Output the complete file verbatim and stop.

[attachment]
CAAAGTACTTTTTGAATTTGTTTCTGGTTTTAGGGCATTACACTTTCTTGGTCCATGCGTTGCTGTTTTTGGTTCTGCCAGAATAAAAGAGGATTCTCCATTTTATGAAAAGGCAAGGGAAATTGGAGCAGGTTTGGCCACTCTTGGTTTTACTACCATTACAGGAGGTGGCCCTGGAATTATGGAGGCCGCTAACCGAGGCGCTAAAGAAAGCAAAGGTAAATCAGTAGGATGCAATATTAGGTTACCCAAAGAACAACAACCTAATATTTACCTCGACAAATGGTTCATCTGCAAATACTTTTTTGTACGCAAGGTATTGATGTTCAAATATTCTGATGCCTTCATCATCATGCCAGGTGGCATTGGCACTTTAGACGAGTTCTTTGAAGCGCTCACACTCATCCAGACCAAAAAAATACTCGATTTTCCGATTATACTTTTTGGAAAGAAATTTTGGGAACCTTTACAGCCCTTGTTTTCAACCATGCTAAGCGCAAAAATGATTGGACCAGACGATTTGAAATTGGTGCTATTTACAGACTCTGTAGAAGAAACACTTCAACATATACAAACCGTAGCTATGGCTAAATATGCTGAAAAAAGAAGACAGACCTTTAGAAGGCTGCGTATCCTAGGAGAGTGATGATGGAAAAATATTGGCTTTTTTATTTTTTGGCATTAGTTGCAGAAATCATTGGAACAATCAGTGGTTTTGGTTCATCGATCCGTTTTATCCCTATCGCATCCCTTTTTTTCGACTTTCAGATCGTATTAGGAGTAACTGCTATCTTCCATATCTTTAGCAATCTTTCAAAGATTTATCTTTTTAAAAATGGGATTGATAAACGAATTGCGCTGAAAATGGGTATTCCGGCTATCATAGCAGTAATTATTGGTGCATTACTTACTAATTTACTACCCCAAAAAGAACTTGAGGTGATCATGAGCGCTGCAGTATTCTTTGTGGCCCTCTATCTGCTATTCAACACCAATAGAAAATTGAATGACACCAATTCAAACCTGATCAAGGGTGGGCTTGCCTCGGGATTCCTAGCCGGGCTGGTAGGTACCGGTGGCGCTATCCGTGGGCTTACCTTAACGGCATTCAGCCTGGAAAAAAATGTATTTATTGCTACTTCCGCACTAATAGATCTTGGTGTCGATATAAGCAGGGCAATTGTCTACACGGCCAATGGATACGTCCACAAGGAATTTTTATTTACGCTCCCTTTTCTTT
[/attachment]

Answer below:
CAAAGTACTTTTTGAATTTGTTTCTGGTTTTAGGGCATTACACTTTCTTGGTCCATGCGTTGCTGTTTTTGGTTCTGCCAGAATAAAAGAGGATTCTCCATTTTATGAAAAGGCAAGGGAAATTGGAGCAGGTTTGGCCACTCTTGGTTTTACTACCATTACAGGAGGTGGCCCTGGAATTATGGAGGCCGCTAACCGAGGCGCTAAAGAAAGCAAAGGTAAATCAGTAGGATGCAATATTAGGTTACCCAAAGAACAACAACCTAATATTTACCTCGACAAATGGTTCATCTGCAAATACTTTTTTGTACGCAAGGTATTGATGTTCAAATATTCTGATGCCTTCATCATCATGCCAGGTGGCATTGGCACTTTAGACGAGTTCTTTGAAGCGCTCACACTCATCCAGACCAAAAAAATACTCGATTTTCCGATTATACTTTTTGGAAAGAAATTTTGGGAACCTTTACAGCCCTTGTTTTCAACCATGCTAAGCGCAAAAATGATTGGACCAGACGATTTGAAATTGGTGCTATTTACAGACTCTGTAGAAGAAACACTTCAACATATACAAACCGTAGCTATGGCTAAATATGCTGAAAAAAGAAGACAGACCTTTAGAAGGCTGCGTATCCTAGGAGAGTGATGATGGAAAAATATTGGCTTTTTTATTTTTTGGCATTAGTTGCAGAAATCATTGGAACAATCAGTGGTTTTGGTTCATCGATCCGTTTTATCCCTATCGCATCCCTTTTTTTCGACTTTCAGATCGTATTAGGAGTAACTGCTATCTTCCATATCTTTAGCAATCTTTCAAAGATTTATCTTTTTAAAAATGGGATTGATAAACGAATTGCGCTGAAAATGGGTATTCCGGCTATCATAGCAGTAATTATTGGTGCATTACTTACTAATTTACTACCCCAAAAAGAACTTGAGGTGATCATGAGCGCTGCAGTATTCTTTGTGGCCCTCTATCTGCTATTCAACACCAATAGAAAATTGAATGACACCAATTCAAACCTGATCAAGGGTGGGCTTGCCTCGGGATTCCTAGCCGGGCTGGTAGGTACCGGTGGCGCTATCCGTGGGCTTACCTTAACGGCATTCAGCCTGGAAAAAAATGTATTTATTGCTACTTCCGCACTAATAGATCTTGGTGTCGATATAAGCAGGGCAATTGTCTACACGGCCAATGGATACGTCCACAAGGAATTTTTATTTACGCTCCCTTTTCTTT